To my surprise, this well-known speaker headlining the conference sat in on my little break-out session, sitting at the back of the room. After I finished my talk he came up to me to say he enjoyed the session, and then said, “I’ve been told I’m not a very good listener.” He said it with a smile on his face as if to laugh it off as something not all that important. He’s a great speaker and has had a stellar career leading several large Christian organizations. But I wonder what it would be like to work for him, this self-admitted poor listener.

Learn from a hostage negotiator

Well, back to Spiegel’s article on how to listen like a hostage negotiator.

“Glenn Cohen, who recently retired as chief psychologist and hostage negotiator for the Israel Defense Forces, told me that listening can mean life or death in his line of work. There are five steps to negotiating a hostage’s release, he said: the first is listening to the terrorist.

“The biggest mistake to make is to jump to the last step, which is behavioral change,” he said. “In a volatile situation where someone’s life is on the line, there can be no shortcuts. You must listen, as the hostage-taker is all charged up, emotionally and physically.”

I’ll stop here again and add that often when we listen to those going through difficulties, we too are looking for a behavioral change in the other person.

“Stop what you’re doing or thinking and do what I’m suggesting,” is often how it goes. It’s usually well-meaning, but advice not asked for can be interpreted as criticism. It can be seen as setting up a power dynamic, “I know more than you.”

Back to the article.

“‘The hostage-taker has his goal, so you must hear him out and understand want he wants to accomplish,’ Mr. Cohen said. ‘As a negotiator, you are looking for a win-win situation, and a hostage-taker needs an opportunity to vent and let off steam, as their adrenaline is pumping as they are in the moment. Unless they unload their demands, they don’t have the capacity to hear and consider behavior change.”

Listening is an influential skill

The author concludes with:

“Listening is an influential skill. The more you give others space to talk, the better you understand them and the more willing they are to listen themselves.”

In our own conversations with people, it's helpful to think of the person we’re talking to as having a goal. We often are too concerned with our own goal, like the person mentioned earlier whose goal was to fit into the conversation.

I so appreciate Seigel’s comment that “listening is an influential skill.” What a great way to influence people, by listening to them. When we make the effort to learn how to listen we bring out the best in others, and in ourselves. And like any skill, it takes practice.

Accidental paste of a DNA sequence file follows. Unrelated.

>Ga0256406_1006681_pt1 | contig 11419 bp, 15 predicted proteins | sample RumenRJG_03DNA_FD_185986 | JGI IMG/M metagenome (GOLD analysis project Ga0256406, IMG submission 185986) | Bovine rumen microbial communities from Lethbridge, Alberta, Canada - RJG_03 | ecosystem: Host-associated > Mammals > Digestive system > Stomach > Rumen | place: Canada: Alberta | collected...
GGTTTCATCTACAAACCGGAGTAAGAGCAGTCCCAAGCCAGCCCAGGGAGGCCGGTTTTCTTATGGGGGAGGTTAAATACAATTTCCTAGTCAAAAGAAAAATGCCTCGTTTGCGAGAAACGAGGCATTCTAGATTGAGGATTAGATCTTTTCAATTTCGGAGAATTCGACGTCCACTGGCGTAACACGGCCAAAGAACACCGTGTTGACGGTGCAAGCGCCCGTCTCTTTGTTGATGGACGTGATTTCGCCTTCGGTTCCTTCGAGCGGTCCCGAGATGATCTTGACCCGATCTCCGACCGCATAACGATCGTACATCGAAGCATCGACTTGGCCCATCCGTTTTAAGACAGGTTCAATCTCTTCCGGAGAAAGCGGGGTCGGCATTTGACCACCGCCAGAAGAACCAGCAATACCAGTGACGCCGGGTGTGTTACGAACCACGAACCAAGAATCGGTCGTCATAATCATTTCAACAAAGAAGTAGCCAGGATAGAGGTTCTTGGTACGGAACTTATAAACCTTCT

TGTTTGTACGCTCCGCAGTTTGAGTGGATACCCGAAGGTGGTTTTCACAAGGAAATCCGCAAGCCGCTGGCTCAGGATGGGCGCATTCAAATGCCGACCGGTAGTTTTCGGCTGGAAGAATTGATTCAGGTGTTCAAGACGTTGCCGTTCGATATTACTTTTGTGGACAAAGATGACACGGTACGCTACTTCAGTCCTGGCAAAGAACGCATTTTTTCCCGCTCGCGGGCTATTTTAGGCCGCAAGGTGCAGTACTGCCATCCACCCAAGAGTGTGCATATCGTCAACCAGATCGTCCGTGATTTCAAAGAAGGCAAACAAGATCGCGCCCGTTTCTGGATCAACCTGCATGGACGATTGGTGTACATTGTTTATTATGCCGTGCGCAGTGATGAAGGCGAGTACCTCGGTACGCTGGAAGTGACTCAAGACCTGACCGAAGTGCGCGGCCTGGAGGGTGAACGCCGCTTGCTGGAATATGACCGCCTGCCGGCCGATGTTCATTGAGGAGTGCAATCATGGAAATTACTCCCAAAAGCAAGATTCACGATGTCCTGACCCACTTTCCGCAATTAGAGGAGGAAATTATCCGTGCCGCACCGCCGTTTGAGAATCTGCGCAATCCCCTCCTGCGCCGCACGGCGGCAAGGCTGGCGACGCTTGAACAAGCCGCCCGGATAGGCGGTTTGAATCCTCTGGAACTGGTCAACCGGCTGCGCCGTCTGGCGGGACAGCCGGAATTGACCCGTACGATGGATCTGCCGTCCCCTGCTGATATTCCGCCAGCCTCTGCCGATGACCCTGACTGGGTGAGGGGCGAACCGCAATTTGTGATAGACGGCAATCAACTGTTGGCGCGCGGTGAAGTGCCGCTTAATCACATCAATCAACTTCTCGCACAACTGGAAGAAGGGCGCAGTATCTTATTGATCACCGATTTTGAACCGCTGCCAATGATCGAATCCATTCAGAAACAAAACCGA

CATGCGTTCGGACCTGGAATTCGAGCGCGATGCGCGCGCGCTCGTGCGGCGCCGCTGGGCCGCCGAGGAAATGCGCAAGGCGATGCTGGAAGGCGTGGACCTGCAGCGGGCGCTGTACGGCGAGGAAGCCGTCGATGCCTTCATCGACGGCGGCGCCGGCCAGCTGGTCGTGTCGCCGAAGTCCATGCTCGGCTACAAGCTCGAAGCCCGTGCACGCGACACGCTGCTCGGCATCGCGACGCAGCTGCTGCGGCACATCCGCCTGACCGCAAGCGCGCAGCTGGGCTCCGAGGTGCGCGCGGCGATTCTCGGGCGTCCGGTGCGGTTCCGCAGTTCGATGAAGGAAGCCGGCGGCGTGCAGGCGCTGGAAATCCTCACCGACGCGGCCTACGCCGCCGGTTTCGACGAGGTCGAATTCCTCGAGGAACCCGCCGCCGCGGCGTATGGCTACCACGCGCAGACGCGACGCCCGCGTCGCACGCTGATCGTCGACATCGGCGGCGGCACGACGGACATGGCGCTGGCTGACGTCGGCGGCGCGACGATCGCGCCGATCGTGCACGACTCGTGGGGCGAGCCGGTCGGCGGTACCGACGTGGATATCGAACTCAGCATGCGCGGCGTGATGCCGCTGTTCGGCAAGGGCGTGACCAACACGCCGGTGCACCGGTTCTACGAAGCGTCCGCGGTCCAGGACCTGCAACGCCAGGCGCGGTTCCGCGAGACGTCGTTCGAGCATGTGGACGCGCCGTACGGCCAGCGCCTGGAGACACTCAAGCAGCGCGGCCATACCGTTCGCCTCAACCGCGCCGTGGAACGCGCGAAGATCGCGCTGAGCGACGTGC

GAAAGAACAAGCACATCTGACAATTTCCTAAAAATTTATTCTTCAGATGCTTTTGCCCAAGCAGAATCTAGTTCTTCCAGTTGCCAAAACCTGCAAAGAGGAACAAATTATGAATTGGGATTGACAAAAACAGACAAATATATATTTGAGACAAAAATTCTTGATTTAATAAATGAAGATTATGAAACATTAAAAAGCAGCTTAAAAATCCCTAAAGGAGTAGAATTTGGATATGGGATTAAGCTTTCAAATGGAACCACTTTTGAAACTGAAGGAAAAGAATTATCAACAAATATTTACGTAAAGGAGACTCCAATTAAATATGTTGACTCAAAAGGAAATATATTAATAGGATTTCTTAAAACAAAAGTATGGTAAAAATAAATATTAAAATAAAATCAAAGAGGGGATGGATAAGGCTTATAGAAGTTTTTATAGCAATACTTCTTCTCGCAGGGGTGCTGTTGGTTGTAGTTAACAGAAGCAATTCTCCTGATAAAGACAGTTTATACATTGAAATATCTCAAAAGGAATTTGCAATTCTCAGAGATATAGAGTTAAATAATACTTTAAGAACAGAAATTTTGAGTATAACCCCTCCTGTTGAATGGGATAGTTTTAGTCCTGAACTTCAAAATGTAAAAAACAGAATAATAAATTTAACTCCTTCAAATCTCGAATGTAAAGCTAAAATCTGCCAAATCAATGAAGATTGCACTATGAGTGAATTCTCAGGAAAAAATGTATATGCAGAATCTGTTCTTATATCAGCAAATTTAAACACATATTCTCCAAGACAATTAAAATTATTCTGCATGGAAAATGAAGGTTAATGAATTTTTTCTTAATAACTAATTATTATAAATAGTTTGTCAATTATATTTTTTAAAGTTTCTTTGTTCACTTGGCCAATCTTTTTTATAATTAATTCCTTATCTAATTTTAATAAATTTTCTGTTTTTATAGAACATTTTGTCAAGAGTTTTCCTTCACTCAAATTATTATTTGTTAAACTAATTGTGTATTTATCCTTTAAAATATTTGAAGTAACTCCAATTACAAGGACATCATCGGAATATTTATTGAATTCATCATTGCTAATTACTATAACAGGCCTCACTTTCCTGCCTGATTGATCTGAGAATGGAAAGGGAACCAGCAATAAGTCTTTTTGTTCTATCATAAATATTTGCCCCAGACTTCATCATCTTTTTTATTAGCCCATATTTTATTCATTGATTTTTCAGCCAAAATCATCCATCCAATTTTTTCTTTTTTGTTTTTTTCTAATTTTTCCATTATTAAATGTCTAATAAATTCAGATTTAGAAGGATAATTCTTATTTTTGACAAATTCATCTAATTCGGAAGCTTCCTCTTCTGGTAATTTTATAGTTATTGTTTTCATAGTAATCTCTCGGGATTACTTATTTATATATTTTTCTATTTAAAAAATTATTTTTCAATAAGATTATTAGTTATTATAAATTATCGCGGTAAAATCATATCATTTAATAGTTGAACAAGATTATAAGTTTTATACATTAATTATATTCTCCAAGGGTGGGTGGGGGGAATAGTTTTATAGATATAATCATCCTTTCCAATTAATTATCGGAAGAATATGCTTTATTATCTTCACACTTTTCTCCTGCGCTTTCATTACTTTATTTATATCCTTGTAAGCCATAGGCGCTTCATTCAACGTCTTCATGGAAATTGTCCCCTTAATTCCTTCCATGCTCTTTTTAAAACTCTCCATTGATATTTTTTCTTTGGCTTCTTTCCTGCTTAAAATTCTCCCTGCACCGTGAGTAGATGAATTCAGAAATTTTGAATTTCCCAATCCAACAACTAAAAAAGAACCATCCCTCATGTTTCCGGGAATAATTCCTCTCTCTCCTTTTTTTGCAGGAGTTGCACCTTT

It’s never too late to start perfecting how we listen to people. You can start today.

So what does all this mean for YOU, and for me?

I wonder about the people in your life, and in mine, who while they are not hostage-takers, still would like to have a voice, to be heard. I think of the quiet people in our life who are shy and never say much. You know they’ll never take any hostages, but you wonder what they’re thinking about. Why don’t they ever say much? Why are they so quiet?

Maybe their personality has been shaped this way because they don’t feel safe with people. They may not trust others. Or maybe they feel people don’t care what they’re thinking, that they don’t have a voice. It’s possible when they’re with lots of talkers, and they can’t get a word in edge-wise, they just give up. Or in gatherings where the topic of conversation changes faster than a ping pong ball in an Olympic table tennis match, they think “what’s the use?”

My guess is that if we learned how to listen to people like this there would be fewer of them.

Here’s the main takeaway I hope you remember from today’s episode

Learning how to listen well is a valuable relational skill. It’s an important tool we need to understand others and to impact their lives for good. No one is born a good listener. It’s something we can learn to deepen our relationships with people.

As always, I’d love to hear any thoughts you have about today’s episode.


In closing, I hope your thinking was stimulated by today’s show, to reflect on how you could find more joy in your relationships by learning how to listen better to the important people in your life. Because after all, You Were Made for This.

That’s it for today. In the meantime, spread a little relational sunshine with your relationships this week. I’ll see you again next time.

Related episodes you may want to listen to:

139: Why Should I Listen to This Podcast?

065: End With Asking This Important Question

064: Start with this Important Question to Ask

063: Six Reason Why We’re not More Curious About People